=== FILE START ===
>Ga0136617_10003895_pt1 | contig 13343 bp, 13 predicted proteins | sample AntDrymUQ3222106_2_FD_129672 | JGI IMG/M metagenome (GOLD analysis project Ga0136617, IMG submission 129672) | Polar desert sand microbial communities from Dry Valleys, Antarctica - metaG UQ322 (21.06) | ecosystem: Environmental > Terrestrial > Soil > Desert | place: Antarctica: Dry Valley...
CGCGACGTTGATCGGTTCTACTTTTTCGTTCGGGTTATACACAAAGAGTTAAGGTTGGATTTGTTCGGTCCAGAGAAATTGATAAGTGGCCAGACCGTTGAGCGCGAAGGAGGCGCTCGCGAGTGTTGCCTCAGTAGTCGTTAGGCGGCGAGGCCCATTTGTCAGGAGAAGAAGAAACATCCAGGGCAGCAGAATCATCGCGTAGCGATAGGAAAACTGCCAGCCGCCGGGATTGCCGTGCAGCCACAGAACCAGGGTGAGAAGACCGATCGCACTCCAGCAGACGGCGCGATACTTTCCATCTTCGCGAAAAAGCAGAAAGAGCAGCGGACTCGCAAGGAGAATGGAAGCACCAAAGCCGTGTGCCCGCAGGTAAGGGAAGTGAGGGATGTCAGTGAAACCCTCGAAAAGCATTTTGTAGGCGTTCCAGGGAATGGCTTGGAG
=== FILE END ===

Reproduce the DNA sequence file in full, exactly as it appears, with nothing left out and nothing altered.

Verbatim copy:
>Ga0136617_10003895_pt1 | contig 13343 bp, 13 predicted proteins | sample AntDrymUQ3222106_2_FD_129672 | JGI IMG/M metagenome (GOLD analysis project Ga0136617, IMG submission 129672) | Polar desert sand microbial communities from Dry Valleys, Antarctica - metaG UQ322 (21.06) | ecosystem: Environmental > Terrestrial > Soil > Desert | place: Antarctica: Dry Valley...
CGCGACGTTGATCGGTTCTACTTTTTCGTTCGGGTTATACACAAAGAGTTAAGGTTGGATTTGTTCGGTCCAGAGAAATTGATAAGTGGCCAGACCGTTGAGCGCGAAGGAGGCGCTCGCGAGTGTTGCCTCAGTAGTCGTTAGGCGGCGAGGCCCATTTGTCAGGAGAAGAAGAAACATCCAGGGCAGCAGAATCATCGCGTAGCGATAGGAAAACTGCCAGCCGCCGGGATTGCCGTGCAGCCACAGAACCAGGGTGAGAAGACCGATCGCACTCCAGCAGACGGCGCGATACTTTCCATCTTCGCGAAAAAGCAGAAAGAGCAGCGGACTCGCAAGGAGAATGGAAGCACCAAAGCCGTGTGCCCGCAGGTAAGGGAAGTGAGGGATGTCAGTGAAACCCTCGAAAAGCATTTTGTAGGCGTTCCAGGGAATGGCTTGGAG